Always let the student save face.  Despite your best efforts, you will have discipline issues.  That's an undeniable fact.  But when you do, deal with them in a way that shows respect for the student, even if s/he isn't showing respect for you.  You have to model how to treat people respectfully, and making them look bad won't do that.  So, if you are talking to the class, and little Johnny isn't paying attention or is talking to his neighbour, just keep on talking and add in a simple, isn't that right, Johnny?  Or do you agree, Johnny? and then keep right on talking.  I also walk around the classroom as I talk and if someone isn't paying attention, I can just stop by the desk and put my hand on his/her back or desk. Both of these methods make the student aware that you want his/her focus without drawing attention to the bad behaviour.  And if you have to have a more serious discussion with a student, do it privately.  Not only does the student save face, but the bravado often disappears without an audience.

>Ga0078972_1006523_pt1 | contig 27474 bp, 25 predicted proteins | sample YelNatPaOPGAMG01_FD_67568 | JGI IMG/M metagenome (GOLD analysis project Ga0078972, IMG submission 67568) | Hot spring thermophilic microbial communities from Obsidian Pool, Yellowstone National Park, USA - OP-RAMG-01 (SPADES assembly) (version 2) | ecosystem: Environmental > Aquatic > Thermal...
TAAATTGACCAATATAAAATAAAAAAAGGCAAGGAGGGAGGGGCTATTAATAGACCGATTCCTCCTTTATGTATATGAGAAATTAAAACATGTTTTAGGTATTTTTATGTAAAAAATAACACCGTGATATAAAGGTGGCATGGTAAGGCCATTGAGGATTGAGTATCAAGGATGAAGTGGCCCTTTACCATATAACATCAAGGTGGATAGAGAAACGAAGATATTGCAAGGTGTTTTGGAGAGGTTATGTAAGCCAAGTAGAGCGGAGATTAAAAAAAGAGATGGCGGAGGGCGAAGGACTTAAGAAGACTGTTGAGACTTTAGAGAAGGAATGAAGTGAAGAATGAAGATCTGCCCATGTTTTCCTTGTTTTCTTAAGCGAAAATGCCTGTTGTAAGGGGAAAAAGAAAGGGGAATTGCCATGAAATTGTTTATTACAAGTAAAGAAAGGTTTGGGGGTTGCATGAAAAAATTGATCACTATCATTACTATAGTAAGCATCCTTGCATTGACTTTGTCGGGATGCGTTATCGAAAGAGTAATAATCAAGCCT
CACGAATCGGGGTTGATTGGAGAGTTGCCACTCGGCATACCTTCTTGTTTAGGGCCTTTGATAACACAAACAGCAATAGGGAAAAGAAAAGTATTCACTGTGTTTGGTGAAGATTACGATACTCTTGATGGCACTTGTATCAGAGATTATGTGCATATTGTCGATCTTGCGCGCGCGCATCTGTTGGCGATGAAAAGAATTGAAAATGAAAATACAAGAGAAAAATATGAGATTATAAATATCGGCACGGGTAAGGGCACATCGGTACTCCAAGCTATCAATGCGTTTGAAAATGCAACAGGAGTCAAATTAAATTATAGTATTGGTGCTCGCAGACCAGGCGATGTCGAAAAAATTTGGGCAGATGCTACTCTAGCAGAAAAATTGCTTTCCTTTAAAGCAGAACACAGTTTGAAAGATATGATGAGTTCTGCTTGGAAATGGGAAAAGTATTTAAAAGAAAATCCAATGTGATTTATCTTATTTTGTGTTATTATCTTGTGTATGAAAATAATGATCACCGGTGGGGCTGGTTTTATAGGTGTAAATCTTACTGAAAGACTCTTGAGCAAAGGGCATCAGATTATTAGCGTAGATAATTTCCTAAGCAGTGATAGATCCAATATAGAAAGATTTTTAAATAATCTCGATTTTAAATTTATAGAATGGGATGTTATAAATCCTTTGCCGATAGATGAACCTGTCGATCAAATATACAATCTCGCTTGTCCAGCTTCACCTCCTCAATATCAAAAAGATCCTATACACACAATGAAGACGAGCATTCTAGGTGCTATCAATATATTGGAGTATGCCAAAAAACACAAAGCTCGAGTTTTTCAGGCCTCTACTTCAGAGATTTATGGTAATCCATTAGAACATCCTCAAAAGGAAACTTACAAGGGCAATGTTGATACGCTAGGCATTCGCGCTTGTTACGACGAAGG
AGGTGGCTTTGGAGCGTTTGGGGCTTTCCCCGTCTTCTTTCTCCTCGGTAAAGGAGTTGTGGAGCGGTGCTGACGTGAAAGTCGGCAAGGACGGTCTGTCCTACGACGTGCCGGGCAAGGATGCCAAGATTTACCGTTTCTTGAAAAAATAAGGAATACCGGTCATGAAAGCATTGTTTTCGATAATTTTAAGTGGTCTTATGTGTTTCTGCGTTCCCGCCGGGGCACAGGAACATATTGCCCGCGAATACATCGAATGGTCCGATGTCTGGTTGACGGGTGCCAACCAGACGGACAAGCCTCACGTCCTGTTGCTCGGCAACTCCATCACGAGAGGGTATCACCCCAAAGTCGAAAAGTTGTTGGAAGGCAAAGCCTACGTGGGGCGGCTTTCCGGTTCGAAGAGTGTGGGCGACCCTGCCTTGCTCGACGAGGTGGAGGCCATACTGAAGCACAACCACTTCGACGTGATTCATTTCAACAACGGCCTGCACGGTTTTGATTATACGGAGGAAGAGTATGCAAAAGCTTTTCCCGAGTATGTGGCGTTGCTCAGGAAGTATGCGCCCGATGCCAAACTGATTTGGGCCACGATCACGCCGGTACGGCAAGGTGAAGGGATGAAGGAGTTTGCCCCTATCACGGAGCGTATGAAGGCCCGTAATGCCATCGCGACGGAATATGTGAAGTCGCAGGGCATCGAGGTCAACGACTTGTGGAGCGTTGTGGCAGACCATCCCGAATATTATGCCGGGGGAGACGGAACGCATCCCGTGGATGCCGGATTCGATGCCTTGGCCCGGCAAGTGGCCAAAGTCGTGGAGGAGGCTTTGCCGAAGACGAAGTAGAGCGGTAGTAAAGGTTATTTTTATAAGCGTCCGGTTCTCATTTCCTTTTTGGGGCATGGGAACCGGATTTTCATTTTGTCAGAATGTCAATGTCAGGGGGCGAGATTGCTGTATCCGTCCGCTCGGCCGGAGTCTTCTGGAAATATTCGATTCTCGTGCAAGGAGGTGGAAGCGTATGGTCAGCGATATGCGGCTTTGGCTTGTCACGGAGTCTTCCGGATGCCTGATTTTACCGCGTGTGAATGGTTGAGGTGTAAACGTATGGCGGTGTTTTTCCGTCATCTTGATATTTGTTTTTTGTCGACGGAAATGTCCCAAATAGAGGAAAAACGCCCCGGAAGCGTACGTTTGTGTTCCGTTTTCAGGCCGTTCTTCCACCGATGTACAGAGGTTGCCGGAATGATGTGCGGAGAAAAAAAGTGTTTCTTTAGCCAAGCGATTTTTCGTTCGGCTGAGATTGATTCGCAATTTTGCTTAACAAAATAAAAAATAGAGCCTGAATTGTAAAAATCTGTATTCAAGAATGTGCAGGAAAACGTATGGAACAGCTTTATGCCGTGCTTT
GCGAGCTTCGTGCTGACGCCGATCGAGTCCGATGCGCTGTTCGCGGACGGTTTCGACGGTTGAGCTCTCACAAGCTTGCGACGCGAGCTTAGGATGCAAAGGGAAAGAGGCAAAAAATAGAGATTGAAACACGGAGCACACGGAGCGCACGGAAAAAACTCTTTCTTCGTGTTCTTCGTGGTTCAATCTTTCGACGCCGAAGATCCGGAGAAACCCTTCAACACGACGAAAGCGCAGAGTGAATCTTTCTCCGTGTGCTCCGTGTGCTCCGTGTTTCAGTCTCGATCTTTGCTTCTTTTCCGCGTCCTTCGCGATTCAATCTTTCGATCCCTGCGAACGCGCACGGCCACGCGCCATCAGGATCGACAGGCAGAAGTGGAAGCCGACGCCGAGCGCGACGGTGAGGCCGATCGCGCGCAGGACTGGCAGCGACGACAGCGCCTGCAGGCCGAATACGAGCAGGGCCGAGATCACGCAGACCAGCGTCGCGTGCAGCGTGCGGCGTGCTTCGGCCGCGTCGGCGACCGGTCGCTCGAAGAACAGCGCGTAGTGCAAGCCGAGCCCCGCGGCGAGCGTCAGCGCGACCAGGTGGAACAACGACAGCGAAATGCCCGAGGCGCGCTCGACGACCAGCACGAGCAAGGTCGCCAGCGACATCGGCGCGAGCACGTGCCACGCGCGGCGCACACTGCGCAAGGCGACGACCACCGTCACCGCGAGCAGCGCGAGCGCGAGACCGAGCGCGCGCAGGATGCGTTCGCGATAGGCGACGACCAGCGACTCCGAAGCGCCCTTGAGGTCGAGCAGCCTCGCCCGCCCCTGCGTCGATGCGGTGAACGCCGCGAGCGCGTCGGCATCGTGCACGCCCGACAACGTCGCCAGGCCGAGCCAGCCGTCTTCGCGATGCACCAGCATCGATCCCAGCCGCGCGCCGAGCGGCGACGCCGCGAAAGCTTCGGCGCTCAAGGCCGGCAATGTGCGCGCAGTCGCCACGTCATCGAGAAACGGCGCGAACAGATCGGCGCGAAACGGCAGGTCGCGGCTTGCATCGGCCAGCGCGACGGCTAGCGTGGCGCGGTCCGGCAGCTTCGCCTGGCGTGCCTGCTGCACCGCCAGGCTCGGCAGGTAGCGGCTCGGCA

I  hope you've been able to pick up a few tips that will help you have a great year of teaching and learning in your classroom.  If you have other tips that work for you, please share them in the comments.  Happy back to school!

If you'd like some lessons that are sure to keep your students engaged and focused, check out my series of products that make connections to their lives.  Click HERE.

12 comments

  1. I'm so glad you included your last tip about allowing the students to save face. So many teachers seem to want to embarrass students! They will respect you so much more of you allow them to uphold their integrity.

    If a student is a behavior problem, I usually being them into the hall to talk. Being one-on-one and without an audience almost always does the trick. They let their guard down and will speak with me honestly.

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    1. Absolutely! You are much more likely to see the real person rather than the show they put on for their friends. Most kids are pretty good at heart.

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  2. Relationships are the key. The only student I had an issue with last year was one that I just couldn't click with for one reason or another...It was sad for me, but I tried and tried and tried. Thanks for sharing this refresher.